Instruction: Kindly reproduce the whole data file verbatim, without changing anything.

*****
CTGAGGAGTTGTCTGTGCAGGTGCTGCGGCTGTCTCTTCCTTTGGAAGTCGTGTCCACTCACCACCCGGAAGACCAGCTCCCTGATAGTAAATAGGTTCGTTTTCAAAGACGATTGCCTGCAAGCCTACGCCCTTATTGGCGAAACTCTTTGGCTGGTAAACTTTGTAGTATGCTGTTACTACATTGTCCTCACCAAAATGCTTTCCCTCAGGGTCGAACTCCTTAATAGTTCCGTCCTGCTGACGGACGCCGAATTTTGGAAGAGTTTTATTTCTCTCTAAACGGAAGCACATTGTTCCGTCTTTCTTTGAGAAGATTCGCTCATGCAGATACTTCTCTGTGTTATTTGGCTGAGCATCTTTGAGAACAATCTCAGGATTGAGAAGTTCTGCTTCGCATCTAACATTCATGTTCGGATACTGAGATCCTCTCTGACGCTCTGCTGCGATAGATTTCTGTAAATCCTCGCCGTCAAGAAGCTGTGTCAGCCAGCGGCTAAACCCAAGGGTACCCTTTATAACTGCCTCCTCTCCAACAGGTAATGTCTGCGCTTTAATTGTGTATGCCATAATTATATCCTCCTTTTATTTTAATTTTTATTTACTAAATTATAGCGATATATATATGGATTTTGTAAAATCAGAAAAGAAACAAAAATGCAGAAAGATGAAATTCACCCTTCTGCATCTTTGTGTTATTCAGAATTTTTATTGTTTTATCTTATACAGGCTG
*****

CTGAGGAGTTGTCTGTGCAGGTGCTGCGGCTGTCTCTTCCTTTGGAAGTCGTGTCCACTCACCACCCGGAAGACCAGCTCCCTGATAGTAAATAGGTTCGTTTTCAAAGACGATTGCCTGCAAGCCTACGCCCTTATTGGCGAAACTCTTTGGCTGGTAAACTTTGTAGTATGCTGTTACTACATTGTCCTCACCAAAATGCTTTCCCTCAGGGTCGAACTCCTTAATAGTTCCGTCCTGCTGACGGACGCCGAATTTTGGAAGAGTTTTATTTCTCTCTAAACGGAAGCACATTGTTCCGTCTTTCTTTGAGAAGATTCGCTCATGCAGATACTTCTCTGTGTTATTTGGCTGAGCATCTTTGAGAACAATCTCAGGATTGAGAAGTTCTGCTTCGCATCTAACATTCATGTTCGGATACTGAGATCCTCTCTGACGCTCTGCTGCGATAGATTTCTGTAAATCCTCGCCGTCAAGAAGCTGTGTCAGCCAGCGGCTAAACCCAAGGGTACCCTTTATAACTGCCTCCTCTCCAACAGGTAATGTCTGCGCTTTAATTGTGTATGCCATAATTATATCCTCCTTTTATTTTAATTTTTATTTACTAAATTATAGCGATATATATATGGATTTTGTAAAATCAGAAAAGAAACAAAAATGCAGAAAGATGAAATTCACCCTTCTGCATCTTTGTGTTATTCAGAATTTTTATTGTTTTATCTTATACAGGCTG